RA In a Day 2012

Online Book Club

Toronto Public Library's Online Book Club
-launched in March 2006
-a 2005 survey found that book club members were predominately females and retired individuals
-TPL opted to begin a digital book club to break the mould of the typical book club participant
-Web Crossing is the onine book club platform they use. Requires simple book club registration, however is a discontinued product. They will likely migrate to a social networking platform eventually, but for now are continuing with Web Crossing.
-the TPL moderator puts up question about the month's book and continues to probe participants once they provide answers
-there is a "read ahead" area which lists upcoming book club titles for those interested in getting a head start.
-there is an area featuring the book for the month, which contains read-alikes and book reviews
-there is an "Ask a Bookhead" link where participants can email a librarian who provides RA services.
-author events are offered online in the form of guest blogging, posted interviews, and live chats (using the Cover It Live platform)
-contests and book draws are done regularly
-TPL did a survey of book club members agreeing to particpate and found that of the over 1200 members, 16% were male, 64% were female, 64% were under 50 and 10% lived outside the GTA (you do not need to be a TPL member to participate in the book club).

Marketing
-in-branch posters, flyers, etc.
-emailing list
-blog posts
-websites of partner agencies in Toronto

Challenges
-text-based communication results in a lack of visual and auditory clues which can cause misunderstanding amongst participants.
-RA services are difficult to offer because conversations are not taking place in real time. Lag times between responses leads to untimely service.

Benefits
-conversations not being in real-time allows staff to consult others and resources to answer RA questions
-the ability to send links to participants and for participants to share links amongst themselves
-anonymity, which is valued by many members, is possible. Conversations amongst readers can take place without personal judgements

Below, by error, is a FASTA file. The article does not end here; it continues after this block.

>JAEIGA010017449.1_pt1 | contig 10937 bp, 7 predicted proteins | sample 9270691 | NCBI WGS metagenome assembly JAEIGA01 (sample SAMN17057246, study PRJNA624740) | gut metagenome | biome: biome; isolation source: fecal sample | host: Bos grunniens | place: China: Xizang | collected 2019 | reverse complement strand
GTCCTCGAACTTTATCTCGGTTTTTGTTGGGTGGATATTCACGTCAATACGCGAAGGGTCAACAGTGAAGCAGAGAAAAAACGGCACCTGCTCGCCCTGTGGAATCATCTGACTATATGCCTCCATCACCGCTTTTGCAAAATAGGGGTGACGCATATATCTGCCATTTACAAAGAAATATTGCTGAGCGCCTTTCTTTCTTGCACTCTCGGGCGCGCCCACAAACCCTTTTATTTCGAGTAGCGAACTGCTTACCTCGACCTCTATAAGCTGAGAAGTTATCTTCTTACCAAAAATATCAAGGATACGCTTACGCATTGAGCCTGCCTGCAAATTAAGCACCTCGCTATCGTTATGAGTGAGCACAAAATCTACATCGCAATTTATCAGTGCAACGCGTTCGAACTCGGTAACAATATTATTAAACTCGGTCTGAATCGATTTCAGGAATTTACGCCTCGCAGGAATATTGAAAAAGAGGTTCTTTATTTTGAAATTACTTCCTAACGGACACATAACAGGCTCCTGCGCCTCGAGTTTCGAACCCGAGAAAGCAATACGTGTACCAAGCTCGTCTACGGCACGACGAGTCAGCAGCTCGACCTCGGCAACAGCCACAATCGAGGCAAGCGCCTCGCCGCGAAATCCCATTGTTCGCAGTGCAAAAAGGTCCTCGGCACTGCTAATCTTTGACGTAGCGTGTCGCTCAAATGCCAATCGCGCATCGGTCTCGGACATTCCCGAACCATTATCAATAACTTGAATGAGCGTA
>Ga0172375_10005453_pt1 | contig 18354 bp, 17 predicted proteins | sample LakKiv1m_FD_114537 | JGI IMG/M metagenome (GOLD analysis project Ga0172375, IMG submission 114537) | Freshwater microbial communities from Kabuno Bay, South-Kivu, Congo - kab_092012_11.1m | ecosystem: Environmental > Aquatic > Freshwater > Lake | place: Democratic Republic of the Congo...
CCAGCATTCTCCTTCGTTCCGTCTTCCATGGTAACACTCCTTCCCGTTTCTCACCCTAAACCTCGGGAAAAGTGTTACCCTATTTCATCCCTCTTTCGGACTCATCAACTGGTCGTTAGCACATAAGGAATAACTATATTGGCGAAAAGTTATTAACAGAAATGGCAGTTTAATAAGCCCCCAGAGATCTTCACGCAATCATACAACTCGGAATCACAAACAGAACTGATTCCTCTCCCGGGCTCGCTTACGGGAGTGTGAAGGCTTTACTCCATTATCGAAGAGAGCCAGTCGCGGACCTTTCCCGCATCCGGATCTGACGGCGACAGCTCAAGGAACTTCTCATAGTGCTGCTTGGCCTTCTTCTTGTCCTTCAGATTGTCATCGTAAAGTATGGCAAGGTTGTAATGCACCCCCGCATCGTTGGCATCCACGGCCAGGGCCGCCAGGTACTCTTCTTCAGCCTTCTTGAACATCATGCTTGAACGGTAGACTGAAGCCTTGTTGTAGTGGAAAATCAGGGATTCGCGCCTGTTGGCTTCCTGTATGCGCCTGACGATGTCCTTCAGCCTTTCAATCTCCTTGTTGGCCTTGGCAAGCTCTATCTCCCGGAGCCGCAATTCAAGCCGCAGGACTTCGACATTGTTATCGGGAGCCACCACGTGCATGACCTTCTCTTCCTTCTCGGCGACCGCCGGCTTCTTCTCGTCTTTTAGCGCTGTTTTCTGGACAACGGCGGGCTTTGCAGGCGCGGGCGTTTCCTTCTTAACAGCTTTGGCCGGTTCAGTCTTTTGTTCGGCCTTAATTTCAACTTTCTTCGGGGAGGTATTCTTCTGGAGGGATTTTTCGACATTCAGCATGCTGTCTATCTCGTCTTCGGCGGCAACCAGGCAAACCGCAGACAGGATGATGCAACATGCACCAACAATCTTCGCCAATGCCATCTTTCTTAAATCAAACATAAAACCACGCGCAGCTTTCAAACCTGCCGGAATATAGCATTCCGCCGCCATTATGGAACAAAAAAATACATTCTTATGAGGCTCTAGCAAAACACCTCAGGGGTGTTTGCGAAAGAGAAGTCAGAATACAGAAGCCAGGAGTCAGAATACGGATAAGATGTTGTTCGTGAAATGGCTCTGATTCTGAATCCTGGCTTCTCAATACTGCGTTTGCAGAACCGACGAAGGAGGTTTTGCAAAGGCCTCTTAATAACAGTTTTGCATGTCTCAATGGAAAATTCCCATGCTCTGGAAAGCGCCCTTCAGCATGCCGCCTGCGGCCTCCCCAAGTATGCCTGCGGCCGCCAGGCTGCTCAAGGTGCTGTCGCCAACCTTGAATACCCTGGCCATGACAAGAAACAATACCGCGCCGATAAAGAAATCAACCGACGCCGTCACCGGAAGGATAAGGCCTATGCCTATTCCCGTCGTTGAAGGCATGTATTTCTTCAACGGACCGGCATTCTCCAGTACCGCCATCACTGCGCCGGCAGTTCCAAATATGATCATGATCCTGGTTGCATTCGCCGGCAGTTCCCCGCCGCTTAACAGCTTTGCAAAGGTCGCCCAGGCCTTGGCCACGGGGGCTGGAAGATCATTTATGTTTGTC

-offering the book club digitally provides access to those who experience barriers in the real world (eg. physical or mental disabilities, ESL).
-the moderator helps to keep conversations gonig and to help shape what could become an unweildy discussion

Evaluation
-1% of users post 90% of content
-the number of posts don't tell the whole story. It is important to also measure page views, membership growth, etc.

Globe and Mail Digital Book Club
-launched in January 2012
-Uses Scribblelive.com as the platform. It incorporates social media.
-Marketing the program was done in the Globe newspaper, which was done in hopes to also get people to subscribe to the Globe's online format.
-Prior to the book club starting, a poll was taken by those who registered for the upcoming book club to choose the first book. In total 1400 people voted, and the first book was Half-Blood Blues.
-Once book is announced, a daily discussion question posted each week for three weeks, which always consists of an open ended question. Discussion amongst members is encouraged.
-Live discussions were offered with experts related to aspects of the book. Participants can see the discussions afterwards and comment on them.
-Author discussion at the end of the month.

Getting Your Community Reading
-there was a roundtable discussion where RA attendees were asked to share ways in which they encourage members of their community to read. Each table then voted on an idea they thought was especially novel and shared it with the entire group. The following are the ideas that were shared with the whole group: